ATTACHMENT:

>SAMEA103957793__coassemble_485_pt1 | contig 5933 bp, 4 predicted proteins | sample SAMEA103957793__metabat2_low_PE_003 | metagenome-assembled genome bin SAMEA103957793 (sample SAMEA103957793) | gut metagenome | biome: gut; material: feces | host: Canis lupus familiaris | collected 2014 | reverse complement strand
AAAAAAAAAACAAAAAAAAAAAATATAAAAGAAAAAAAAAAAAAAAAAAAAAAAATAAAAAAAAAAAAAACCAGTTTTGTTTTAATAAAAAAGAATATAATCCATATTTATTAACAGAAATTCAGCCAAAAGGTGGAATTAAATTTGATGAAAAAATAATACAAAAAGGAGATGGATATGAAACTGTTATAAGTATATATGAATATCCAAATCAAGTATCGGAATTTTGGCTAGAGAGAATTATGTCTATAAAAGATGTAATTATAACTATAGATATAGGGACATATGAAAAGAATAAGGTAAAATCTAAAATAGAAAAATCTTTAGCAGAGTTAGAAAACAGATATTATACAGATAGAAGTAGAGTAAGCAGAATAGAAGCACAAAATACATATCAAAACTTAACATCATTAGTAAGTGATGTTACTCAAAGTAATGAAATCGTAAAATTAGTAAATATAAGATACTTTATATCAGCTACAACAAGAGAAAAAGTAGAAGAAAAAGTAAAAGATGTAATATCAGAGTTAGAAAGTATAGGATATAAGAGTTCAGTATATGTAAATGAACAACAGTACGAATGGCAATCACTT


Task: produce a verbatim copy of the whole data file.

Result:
>SAMEA103957793__coassemble_485_pt1 | contig 5933 bp, 4 predicted proteins | sample SAMEA103957793__metabat2_low_PE_003 | metagenome-assembled genome bin SAMEA103957793 (sample SAMEA103957793) | gut metagenome | biome: gut; material: feces | host: Canis lupus familiaris | collected 2014 | reverse complement strand
AAAAAAAAAACAAAAAAAAAAAATATAAAAGAAAAAAAAAAAAAAAAAAAAAAAATAAAAAAAAAAAAAACCAGTTTTGTTTTAATAAAAAAGAATATAATCCATATTTATTAACAGAAATTCAGCCAAAAGGTGGAATTAAATTTGATGAAAAAATAATACAAAAAGGAGATGGATATGAAACTGTTATAAGTATATATGAATATCCAAATCAAGTATCGGAATTTTGGCTAGAGAGAATTATGTCTATAAAAGATGTAATTATAACTATAGATATAGGGACATATGAAAAGAATAAGGTAAAATCTAAAATAGAAAAATCTTTAGCAGAGTTAGAAAACAGATATTATACAGATAGAAGTAGAGTAAGCAGAATAGAAGCACAAAATACATATCAAAACTTAACATCATTAGTAAGTGATGTTACTCAAAGTAATGAAATCGTAAAATTAGTAAATATAAGATACTTTATATCAGCTACAACAAGAGAAAAAGTAGAAGAAAAAGTAAAAGATGTAATATCAGAGTTAGAAAGTATAGGATATAAGAGTTCAGTATATGTAAATGAACAACAGTACGAATGGCAATCACTT